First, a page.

The government could stop tens of thousands of needless surgical operations and save more than $150 million if Medicaid and Medicare patients were required to get a second opinion before surgery, a Department of Health and Human Services report concluded.
The report, by HHS Inspector General Richard Kusserow, disagreed with the HHS agency responsible for programs in the area--the Health Care Financing Administration (HCFA).
"I am convinced," Kusserow said, "that further delay in implementing a mandatory second-surgical-opinion program can only result in more health-care funds wasted . . . . I recommend that this matter be included in the department's" next budget. HCFA has maintained that, even though it appears a program requiring second opinions would save money, years more study are needed.
Kusserow estimated that more than $157 million could be saved in Medicaid and Medicare, even if only nine kinds of elective operations were counted. He said that in Medicare alone, patients could be spared more than 37,000 needless operations each year.
Kusserow said that money would be saved not only when a second doctor concluded surgery was unnecessary, but also when the first doctor consulted used extra caution because he knew a second opinion would be coming.
The government already has a program encouraging Medicare and Medicaid patients to seek a second opinion. But Kusserow wrote, "individuals simply do not voluntarily seek second opinions."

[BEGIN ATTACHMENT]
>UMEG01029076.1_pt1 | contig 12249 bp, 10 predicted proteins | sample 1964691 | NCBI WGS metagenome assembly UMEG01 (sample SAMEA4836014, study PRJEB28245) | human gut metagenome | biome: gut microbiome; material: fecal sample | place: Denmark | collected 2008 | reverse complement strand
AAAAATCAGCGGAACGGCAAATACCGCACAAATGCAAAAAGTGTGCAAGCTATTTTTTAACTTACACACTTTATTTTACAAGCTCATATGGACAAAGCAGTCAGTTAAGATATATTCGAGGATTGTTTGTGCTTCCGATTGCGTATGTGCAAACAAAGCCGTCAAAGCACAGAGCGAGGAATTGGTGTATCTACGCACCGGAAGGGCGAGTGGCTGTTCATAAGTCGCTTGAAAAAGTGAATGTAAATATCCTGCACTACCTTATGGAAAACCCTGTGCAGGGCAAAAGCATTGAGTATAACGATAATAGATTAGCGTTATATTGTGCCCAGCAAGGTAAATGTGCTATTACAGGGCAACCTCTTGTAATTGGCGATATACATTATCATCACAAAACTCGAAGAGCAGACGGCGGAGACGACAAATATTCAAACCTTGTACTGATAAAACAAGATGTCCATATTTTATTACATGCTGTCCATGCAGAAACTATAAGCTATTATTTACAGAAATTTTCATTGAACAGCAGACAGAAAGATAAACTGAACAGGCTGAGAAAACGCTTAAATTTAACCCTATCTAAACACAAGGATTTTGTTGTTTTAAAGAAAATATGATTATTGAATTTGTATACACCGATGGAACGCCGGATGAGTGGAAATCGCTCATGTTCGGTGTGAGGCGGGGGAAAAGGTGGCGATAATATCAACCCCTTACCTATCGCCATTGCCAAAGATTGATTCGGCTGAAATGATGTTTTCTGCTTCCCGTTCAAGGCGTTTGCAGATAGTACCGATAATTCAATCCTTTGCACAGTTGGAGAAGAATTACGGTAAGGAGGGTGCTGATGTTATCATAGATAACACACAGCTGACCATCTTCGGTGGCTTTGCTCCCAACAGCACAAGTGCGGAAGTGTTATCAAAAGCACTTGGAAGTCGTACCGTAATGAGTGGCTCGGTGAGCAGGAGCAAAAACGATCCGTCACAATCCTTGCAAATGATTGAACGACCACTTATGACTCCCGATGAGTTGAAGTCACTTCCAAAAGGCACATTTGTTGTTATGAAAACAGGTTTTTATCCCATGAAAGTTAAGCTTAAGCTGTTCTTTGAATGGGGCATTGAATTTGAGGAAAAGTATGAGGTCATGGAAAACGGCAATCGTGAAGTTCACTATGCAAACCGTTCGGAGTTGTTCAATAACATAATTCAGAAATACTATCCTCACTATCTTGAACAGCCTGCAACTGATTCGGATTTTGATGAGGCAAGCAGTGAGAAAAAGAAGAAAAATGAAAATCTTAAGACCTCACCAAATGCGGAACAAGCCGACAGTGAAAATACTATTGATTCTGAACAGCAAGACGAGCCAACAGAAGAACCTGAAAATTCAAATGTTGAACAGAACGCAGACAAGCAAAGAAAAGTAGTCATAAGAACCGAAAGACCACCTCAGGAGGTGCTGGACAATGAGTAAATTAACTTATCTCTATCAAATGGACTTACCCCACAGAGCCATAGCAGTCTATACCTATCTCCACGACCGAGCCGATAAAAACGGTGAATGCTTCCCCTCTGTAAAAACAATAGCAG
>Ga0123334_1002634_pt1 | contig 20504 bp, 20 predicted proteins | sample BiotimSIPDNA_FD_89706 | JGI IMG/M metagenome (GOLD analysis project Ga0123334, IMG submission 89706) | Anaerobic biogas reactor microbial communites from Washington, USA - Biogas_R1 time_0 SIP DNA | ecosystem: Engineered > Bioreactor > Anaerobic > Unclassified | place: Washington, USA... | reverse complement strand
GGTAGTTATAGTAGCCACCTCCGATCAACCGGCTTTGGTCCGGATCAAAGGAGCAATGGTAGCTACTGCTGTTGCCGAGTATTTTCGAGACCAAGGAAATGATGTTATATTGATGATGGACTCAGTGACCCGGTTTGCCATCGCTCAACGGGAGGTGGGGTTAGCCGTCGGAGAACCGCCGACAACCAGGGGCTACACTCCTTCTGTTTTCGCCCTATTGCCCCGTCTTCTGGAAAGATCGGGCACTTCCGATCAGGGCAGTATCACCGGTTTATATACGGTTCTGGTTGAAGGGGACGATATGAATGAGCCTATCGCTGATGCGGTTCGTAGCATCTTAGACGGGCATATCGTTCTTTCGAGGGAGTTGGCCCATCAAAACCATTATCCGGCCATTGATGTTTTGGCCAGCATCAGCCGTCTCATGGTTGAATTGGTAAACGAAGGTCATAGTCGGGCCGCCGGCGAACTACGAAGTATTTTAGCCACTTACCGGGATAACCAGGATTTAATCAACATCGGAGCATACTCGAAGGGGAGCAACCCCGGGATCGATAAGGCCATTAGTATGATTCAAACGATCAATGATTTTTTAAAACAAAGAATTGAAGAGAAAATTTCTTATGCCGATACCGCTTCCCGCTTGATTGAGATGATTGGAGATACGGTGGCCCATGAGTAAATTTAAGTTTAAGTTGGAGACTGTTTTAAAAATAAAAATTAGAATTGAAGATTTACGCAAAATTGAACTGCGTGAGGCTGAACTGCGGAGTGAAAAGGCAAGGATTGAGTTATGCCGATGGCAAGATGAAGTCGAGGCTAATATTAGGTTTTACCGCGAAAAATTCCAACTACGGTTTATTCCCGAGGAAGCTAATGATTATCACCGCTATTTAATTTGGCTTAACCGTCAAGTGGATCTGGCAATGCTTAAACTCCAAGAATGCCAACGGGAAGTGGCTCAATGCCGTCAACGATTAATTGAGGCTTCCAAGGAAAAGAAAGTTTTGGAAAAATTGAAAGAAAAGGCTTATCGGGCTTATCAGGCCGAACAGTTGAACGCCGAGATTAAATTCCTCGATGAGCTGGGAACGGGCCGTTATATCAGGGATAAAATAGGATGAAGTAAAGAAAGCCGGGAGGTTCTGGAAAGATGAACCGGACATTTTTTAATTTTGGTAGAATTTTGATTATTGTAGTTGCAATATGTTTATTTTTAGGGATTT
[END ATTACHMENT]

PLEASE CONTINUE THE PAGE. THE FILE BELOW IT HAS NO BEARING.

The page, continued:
In states that have adopted mandatory programs--Massachusetts, Michigan, and Wisconsin--elective surgery cases have dropped between 20 and 35 percent and each state has saved an estimated $1 million to $3.7 million annually, the report said. Surgery that is elective and that experts say is often needless includes repair of hernias or vericose veins, hysterectomies, and cataract removal.
Opponents of the mandatory plan say that a second opinion would cause the surgery rate to rise in some cases. A spokesman for Blue Cross-Blue Shield said a patient advised by one doctor to have an operation often will refuse, but a second, confirming opinion will convince the patient to have surgery.